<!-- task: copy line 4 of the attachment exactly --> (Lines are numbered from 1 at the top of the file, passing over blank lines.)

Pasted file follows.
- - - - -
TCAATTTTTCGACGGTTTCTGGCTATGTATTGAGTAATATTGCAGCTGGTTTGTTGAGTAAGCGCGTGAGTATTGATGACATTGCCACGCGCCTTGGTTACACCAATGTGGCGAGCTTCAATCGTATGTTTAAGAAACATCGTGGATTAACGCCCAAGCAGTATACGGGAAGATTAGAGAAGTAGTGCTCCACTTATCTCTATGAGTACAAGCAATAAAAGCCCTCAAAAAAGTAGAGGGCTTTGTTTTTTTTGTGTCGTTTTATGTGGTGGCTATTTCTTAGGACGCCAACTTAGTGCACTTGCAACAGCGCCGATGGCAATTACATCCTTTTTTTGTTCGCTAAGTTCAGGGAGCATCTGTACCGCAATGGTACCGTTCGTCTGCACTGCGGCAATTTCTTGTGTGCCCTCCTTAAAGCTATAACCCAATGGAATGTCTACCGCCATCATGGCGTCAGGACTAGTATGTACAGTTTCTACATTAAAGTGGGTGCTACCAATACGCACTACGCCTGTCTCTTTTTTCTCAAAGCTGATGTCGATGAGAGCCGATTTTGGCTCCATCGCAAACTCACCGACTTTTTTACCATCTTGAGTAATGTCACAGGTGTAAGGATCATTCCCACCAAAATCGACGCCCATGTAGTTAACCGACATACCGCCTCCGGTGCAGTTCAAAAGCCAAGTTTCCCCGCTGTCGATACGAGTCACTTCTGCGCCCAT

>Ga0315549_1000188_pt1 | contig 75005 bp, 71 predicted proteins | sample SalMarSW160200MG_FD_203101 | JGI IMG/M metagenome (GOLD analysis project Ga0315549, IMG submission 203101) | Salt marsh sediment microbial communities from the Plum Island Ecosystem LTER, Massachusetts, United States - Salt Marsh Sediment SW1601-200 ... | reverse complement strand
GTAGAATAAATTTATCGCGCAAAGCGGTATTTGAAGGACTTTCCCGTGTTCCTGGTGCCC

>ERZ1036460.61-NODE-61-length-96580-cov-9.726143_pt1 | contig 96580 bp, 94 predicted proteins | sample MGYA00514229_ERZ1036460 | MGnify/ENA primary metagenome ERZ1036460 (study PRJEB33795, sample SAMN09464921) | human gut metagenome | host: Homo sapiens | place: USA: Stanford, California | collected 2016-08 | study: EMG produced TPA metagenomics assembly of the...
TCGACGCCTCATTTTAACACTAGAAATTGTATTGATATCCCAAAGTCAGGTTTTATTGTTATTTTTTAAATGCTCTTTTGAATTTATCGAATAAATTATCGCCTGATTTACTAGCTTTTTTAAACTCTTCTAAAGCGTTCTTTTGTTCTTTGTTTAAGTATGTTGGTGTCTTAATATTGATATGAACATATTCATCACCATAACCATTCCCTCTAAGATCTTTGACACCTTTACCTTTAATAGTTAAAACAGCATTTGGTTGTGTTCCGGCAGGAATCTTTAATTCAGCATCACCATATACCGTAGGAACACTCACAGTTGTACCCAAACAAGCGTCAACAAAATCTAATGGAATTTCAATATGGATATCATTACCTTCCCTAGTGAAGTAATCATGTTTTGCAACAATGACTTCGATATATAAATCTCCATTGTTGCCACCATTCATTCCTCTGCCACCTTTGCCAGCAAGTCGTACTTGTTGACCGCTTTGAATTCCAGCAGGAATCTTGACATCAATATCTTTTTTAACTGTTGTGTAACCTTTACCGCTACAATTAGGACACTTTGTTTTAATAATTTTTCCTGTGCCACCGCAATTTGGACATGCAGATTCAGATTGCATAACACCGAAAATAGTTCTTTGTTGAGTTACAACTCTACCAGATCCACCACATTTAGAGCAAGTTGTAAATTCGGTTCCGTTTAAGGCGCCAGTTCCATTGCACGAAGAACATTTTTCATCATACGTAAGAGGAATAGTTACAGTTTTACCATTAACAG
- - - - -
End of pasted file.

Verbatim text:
>ERZ1036460.61-NODE-61-length-96580-cov-9.726143_pt1 | contig 96580 bp, 94 predicted proteins | sample MGYA00514229_ERZ1036460 | MGnify/ENA primary metagenome ERZ1036460 (study PRJEB33795, sample SAMN09464921) | human gut metagenome | host: Homo sapiens | place: USA: Stanford, California | collected 2016-08 | study: EMG produced TPA metagenomics assembly of the...